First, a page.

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Thos converging lines

Rules, rules, rules. We all look for them to help guide us, especially when setting out in a new profession, project or personal endeavour. What are the things I can and cannot do according to accepted social norms? What have others done before that are good and bad? What are the legal as well as ethical aspects that I need to be aware of and what are the ‘truisms’ (i.e. a statement that is obviously true but probably says nothing new or interesting) that sometimes provide the unspoken rules of how one should operate?

It’s the last of these that interest me most, especially those so called truisms that may not actually be, well, true. Here are five that, as a photographer, I’m sure you will have heard at some point in your career that I’d like to pick up on and see if they are indeed true. …


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A Place for Reflection

This seemed like a good idea so I thought I would capture my own stream of (photographic) consciousness made on a wet afternoon in November. No reasons. No order. (Maybe) no sense. Here they are regardless.

  • A camera is really a notebook. If you carry it with you at all times you will make many ‘notes’.
  • At its core, photography is the art of looking.
  • Looking is not the same as seeing. You can look and not see but you won’t see if you don’t look.
  • A photograph is made when reality joins with imagination.
  • There does not have to be any reasons for your photographs. Just go with the mood of the moment. …


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Fujifilm X100F by the author

We’re constantly being told that photography should not be about the gear but instead should be all about the image. It doesn’t matter what gear you use, a great photographer will create an amazing image no matter what camera she uses to expose the scene and capture it on sensor or film.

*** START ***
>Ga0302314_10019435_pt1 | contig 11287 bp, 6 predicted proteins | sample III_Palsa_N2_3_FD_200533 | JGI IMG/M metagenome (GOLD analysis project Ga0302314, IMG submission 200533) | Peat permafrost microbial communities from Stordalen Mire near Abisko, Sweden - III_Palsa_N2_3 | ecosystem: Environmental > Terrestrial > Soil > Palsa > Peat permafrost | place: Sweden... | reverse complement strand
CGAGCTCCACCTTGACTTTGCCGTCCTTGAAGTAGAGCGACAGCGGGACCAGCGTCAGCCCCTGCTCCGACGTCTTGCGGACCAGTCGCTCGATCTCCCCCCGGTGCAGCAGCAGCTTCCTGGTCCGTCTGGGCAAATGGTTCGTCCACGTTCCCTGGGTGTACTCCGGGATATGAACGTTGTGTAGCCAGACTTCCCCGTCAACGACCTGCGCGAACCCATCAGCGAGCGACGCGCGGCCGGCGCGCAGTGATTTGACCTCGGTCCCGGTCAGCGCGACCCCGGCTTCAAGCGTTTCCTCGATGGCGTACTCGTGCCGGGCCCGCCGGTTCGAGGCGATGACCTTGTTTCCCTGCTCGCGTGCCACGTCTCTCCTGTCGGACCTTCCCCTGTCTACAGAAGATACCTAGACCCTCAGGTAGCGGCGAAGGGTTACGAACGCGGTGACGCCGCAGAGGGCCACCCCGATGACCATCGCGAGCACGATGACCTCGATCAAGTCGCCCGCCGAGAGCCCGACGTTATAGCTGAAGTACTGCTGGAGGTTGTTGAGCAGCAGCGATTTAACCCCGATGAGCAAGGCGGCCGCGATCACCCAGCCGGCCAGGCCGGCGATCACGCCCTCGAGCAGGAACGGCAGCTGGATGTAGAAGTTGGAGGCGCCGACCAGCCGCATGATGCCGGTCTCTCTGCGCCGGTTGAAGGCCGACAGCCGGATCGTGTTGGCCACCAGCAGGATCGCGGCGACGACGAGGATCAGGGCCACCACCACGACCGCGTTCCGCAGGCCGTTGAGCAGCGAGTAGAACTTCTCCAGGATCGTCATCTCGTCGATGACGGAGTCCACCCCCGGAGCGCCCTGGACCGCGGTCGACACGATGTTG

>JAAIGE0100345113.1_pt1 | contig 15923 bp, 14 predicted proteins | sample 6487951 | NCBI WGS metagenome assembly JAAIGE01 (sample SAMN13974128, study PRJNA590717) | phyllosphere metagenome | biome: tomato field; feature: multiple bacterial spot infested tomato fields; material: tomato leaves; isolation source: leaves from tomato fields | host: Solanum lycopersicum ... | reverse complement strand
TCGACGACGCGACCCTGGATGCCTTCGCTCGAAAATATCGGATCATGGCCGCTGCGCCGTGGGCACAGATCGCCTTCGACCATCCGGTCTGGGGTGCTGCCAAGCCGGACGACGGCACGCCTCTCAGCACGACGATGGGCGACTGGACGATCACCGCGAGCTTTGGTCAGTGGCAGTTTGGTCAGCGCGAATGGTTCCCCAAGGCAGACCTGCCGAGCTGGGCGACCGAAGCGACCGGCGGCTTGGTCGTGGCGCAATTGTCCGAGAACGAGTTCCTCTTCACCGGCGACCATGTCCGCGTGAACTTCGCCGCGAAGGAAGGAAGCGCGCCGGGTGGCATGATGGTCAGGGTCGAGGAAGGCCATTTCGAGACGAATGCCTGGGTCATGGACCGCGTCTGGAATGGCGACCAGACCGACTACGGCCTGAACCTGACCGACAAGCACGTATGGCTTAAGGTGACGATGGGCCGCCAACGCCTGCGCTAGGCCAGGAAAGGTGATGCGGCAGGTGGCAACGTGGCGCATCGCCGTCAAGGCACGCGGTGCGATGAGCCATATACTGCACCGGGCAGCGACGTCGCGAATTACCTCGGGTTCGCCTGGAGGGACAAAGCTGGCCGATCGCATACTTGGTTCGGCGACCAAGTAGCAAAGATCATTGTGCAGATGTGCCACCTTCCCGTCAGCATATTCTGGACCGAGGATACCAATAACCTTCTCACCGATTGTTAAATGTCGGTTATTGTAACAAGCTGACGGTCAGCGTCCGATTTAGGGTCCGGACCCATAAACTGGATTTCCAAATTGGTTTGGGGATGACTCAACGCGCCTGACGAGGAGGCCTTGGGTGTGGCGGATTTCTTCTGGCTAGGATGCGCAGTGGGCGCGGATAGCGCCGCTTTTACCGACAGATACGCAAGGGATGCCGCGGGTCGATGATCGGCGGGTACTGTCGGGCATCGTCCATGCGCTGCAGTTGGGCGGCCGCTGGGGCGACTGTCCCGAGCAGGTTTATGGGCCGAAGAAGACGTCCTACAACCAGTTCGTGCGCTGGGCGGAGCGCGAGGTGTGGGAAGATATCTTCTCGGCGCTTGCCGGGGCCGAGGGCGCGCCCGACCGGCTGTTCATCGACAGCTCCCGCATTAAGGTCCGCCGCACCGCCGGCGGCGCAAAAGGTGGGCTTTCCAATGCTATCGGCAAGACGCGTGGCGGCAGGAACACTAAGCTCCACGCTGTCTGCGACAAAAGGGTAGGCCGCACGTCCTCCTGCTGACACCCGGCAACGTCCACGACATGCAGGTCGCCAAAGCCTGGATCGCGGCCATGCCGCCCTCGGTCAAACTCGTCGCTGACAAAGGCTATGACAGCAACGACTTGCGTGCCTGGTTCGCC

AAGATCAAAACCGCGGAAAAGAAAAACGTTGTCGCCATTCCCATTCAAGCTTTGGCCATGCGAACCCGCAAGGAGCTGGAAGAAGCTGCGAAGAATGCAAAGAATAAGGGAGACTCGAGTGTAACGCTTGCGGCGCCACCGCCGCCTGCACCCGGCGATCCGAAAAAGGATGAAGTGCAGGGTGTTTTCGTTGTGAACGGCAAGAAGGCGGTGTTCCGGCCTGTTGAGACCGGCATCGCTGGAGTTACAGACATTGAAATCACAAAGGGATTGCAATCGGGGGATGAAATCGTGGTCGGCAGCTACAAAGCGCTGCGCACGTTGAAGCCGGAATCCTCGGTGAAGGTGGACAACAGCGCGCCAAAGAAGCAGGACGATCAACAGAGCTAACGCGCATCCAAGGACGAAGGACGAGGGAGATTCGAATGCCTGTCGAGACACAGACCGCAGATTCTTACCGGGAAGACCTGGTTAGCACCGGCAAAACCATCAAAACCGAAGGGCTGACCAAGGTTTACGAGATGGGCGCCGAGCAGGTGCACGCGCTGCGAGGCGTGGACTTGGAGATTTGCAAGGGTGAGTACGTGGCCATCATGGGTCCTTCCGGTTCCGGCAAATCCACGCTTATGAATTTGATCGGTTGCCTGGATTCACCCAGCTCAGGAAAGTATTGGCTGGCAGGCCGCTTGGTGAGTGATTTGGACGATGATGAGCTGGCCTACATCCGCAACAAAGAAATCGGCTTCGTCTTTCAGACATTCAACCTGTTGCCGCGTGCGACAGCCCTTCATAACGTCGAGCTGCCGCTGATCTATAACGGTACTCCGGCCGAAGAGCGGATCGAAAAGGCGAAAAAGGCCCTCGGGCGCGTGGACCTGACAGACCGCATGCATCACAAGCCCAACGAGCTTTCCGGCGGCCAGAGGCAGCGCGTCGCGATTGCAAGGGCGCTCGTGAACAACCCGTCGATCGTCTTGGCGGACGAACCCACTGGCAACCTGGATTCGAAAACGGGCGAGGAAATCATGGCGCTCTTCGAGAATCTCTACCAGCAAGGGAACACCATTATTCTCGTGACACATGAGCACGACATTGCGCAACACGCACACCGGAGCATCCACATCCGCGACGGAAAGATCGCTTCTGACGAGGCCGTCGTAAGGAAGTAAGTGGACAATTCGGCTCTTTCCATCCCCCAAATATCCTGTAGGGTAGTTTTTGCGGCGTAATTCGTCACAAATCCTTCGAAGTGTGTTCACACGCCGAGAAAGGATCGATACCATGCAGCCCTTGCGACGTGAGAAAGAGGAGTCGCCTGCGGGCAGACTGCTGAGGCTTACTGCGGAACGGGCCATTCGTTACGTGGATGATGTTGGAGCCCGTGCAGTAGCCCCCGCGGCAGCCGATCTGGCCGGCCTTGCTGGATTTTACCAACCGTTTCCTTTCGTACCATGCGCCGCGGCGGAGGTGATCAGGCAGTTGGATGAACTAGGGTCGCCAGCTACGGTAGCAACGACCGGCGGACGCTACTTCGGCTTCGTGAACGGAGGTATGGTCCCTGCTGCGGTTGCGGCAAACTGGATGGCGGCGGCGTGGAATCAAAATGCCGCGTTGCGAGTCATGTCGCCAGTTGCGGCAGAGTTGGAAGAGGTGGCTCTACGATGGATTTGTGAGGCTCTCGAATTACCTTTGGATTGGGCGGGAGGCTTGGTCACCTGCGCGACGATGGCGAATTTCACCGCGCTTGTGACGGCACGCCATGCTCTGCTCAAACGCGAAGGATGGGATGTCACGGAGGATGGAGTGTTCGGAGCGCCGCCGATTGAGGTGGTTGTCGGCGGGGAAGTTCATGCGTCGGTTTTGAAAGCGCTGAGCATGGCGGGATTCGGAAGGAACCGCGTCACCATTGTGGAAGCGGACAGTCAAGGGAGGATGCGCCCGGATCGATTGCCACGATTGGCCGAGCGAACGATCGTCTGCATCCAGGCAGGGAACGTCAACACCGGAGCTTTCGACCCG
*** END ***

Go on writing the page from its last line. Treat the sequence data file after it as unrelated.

The kind of gear that was available to some of the greats of yesteryear was, after all, far inferior in terms of light gathering capacity, ease of use, choice of lenses or post processing capabilities yet still images were captured that have stood the test of time. Whether they are the revealing portraits of Jane Bown, the street photographs of Cartier-Bresson, the conflict images of Don McCullin or the fashion photographs of Richard Avedon all had a distinctive style that was instantly recognisable and transcended totally whatever camera it was they used. …


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Dominic Cummings. Photo from parliament.tv

If you want to understand the likely trajectory of the new Conservative government you could do worse than study the blog posts of Dominic Cummings. In case you missed this announcement amongst all the cabinet reshuffling that happened last week, Cummings is to be Boris Johnson’s new “special adviser”.

*For what it’s worth I could equally have used any of the adjectives ‘disruptive’, ‘powerful’ or ‘dangerous’ here I think.

Cummings has had three previous significant advisory roles either in UK government or in support of political campaigns:

  • Campaign director at Business for Sterling (the campaign against the UK joining the Euro) between 1999 and…


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Astronaut Edwin E. Aldrin Jr., lunar module pilot, walks on the surface of the moon, July 20th 1969 photographed by Neil Armstrong